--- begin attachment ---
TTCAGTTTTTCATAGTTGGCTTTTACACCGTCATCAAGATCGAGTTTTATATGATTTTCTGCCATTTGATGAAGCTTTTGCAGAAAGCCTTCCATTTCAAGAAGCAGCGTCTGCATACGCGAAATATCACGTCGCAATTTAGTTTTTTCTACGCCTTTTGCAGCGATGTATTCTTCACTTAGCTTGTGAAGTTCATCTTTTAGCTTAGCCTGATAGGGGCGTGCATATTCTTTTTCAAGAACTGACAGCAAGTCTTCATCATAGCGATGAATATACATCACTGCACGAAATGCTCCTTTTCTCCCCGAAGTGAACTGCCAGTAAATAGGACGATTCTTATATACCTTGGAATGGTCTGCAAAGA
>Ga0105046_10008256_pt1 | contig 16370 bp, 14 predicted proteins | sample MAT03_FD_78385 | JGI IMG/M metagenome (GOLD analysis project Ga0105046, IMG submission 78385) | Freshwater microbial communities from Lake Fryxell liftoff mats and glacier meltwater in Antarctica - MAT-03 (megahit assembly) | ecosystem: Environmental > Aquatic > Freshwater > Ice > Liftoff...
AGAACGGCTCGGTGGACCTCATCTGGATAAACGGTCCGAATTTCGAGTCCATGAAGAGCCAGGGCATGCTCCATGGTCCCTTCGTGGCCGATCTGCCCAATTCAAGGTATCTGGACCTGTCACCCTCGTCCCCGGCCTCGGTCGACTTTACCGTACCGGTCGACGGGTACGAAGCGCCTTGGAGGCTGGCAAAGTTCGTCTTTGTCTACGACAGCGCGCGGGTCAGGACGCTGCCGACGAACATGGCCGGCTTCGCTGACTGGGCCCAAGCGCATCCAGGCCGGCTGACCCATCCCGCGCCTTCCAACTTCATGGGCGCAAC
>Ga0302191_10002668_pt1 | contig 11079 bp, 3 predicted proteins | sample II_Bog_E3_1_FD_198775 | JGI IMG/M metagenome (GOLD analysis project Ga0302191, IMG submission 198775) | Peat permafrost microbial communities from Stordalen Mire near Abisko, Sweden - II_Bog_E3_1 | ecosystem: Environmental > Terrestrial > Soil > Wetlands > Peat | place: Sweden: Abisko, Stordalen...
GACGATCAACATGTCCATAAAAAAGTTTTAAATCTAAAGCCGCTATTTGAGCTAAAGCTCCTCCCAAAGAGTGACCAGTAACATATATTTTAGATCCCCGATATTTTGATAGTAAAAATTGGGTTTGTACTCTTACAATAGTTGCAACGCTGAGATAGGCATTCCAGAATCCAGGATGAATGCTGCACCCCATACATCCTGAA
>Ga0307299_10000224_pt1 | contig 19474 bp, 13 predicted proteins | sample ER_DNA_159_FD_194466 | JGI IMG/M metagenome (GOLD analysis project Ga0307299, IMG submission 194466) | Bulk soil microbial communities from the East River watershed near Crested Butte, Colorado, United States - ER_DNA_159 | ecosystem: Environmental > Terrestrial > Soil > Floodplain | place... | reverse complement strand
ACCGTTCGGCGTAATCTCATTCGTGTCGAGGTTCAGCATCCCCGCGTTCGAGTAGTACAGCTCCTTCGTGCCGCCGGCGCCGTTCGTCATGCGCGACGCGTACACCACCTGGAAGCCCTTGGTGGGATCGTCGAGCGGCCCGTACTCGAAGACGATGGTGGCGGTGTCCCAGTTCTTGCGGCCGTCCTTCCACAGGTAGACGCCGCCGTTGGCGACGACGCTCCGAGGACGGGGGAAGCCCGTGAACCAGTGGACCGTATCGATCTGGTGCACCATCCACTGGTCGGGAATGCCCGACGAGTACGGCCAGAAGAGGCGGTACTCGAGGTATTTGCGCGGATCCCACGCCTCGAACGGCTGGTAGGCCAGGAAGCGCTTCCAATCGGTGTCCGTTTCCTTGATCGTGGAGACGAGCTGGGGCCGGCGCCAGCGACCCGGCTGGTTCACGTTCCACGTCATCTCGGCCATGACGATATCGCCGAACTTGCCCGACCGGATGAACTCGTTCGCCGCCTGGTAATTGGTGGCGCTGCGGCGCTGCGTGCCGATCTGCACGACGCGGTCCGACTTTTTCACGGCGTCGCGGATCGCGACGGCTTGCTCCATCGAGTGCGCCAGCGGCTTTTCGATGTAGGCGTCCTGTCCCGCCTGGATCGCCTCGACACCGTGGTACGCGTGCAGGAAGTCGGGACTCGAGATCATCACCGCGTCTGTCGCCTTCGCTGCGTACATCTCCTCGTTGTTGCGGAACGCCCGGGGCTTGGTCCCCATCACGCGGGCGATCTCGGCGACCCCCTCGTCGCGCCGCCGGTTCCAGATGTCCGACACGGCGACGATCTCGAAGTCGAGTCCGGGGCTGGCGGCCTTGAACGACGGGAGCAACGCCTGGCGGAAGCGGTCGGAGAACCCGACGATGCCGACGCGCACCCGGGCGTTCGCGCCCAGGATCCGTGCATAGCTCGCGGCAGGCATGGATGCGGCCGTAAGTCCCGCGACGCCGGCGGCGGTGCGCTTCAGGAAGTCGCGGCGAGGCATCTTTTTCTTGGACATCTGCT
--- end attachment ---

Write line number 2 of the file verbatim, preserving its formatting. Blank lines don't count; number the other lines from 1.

>Ga0105046_10008256_pt1 | contig 16370 bp, 14 predicted proteins | sample MAT03_FD_78385 | JGI IMG/M metagenome (GOLD analysis project Ga0105046, IMG submission 78385) | Freshwater microbial communities from Lake Fryxell liftoff mats and glacier meltwater in Antarctica - MAT-03 (megahit assembly) | ecosystem: Environmental > Aquatic > Freshwater > Ice > Liftoff...